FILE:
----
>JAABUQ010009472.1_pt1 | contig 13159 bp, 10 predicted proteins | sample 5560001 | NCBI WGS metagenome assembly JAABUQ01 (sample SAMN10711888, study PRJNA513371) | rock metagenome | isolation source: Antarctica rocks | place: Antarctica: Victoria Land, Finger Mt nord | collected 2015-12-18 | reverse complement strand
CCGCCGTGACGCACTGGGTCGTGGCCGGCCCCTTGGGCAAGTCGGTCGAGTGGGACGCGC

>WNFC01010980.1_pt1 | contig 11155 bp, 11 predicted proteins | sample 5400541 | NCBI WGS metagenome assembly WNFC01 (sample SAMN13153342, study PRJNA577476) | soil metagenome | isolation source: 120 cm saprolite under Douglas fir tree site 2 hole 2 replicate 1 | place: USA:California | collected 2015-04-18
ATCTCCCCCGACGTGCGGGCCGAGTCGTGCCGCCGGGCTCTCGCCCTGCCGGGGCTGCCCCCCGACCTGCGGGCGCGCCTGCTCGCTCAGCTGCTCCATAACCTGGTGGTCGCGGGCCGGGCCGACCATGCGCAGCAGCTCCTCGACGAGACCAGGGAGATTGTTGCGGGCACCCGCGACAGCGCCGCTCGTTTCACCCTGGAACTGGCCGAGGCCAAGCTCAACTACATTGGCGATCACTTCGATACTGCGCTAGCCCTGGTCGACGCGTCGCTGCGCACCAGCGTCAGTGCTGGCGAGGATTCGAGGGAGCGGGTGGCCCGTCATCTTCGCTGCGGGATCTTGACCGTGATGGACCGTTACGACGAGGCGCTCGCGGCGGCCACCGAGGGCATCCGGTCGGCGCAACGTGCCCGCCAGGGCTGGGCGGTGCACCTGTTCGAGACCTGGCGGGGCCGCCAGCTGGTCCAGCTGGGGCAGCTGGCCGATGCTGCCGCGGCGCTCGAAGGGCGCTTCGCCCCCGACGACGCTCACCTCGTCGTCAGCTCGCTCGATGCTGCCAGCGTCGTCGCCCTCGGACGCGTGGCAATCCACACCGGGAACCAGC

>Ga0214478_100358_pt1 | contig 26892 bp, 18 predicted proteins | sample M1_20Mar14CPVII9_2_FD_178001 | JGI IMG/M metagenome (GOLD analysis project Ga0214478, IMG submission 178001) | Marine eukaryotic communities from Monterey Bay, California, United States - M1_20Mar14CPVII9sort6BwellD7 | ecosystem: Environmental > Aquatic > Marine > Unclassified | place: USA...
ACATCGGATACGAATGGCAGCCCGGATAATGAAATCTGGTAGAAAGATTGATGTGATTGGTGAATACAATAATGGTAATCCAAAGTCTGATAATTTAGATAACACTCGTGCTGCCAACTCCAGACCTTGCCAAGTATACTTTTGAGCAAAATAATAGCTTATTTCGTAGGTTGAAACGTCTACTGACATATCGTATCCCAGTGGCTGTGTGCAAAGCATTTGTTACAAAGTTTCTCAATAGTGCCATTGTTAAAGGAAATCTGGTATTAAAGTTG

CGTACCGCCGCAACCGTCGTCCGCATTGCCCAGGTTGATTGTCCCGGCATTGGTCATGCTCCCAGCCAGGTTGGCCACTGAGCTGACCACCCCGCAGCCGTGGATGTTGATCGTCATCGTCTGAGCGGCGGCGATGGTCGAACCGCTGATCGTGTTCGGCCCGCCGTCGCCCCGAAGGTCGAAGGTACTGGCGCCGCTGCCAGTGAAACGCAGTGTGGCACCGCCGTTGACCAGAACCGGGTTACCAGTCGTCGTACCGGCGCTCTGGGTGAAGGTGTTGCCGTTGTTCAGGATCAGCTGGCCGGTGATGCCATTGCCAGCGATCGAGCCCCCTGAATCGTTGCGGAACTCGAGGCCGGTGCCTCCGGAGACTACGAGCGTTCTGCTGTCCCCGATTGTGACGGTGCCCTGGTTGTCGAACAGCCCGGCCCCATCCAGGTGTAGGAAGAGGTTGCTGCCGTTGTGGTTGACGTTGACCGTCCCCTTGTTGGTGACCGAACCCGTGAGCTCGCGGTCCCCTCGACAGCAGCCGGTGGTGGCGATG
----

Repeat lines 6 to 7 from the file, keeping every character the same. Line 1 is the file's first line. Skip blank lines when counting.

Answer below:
ACATCGGATACGAATGGCAGCCCGGATAATGAAATCTGGTAGAAAGATTGATGTGATTGGTGAATACAATAATGGTAATCCAAAGTCTGATAATTTAGATAACACTCGTGCTGCCAACTCCAGACCTTGCCAAGTATACTTTTGAGCAAAATAATAGCTTATTTCGTAGGTTGAAACGTCTACTGACATATCGTATCCCAGTGGCTGTGTGCAAAGCATTTGTTACAAAGTTTCTCAATAGTGCCATTGTTAAAGGAAATCTGGTATTAAAGTTG

CGTACCGCCGCAACCGTCGTCCGCATTGCCCAGGTTGATTGTCCCGGCATTGGTCATGCTCCCAGCCAGGTTGGCCACTGAGCTGACCACCCCGCAGCCGTGGATGTTGATCGTCATCGTCTGAGCGGCGGCGATGGTCGAACCGCTGATCGTGTTCGGCCCGCCGTCGCCCCGAAGGTCGAAGGTACTGGCGCCGCTGCCAGTGAAACGCAGTGTGGCACCGCCGTTGACCAGAACCGGGTTACCAGTCGTCGTACCGGCGCTCTGGGTGAAGGTGTTGCCGTTGTTCAGGATCAGCTGGCCGGTGATGCCATTGCCAGCGATCGAGCCCCCTGAATCGTTGCGGAACTCGAGGCCGGTGCCTCCGGAGACTACGAGCGTTCTGCTGTCCCCGATTGTGACGGTGCCCTGGTTGTCGAACAGCCCGGCCCCATCCAGGTGTAGGAAGAGGTTGCTGCCGTTGTGGTTGACGTTGACCGTCCCCTTGTTGGTGACCGAACCCGTGAGCTCGCGGTCCCCTCGACAGCAGCCGGTGGTGGCGATG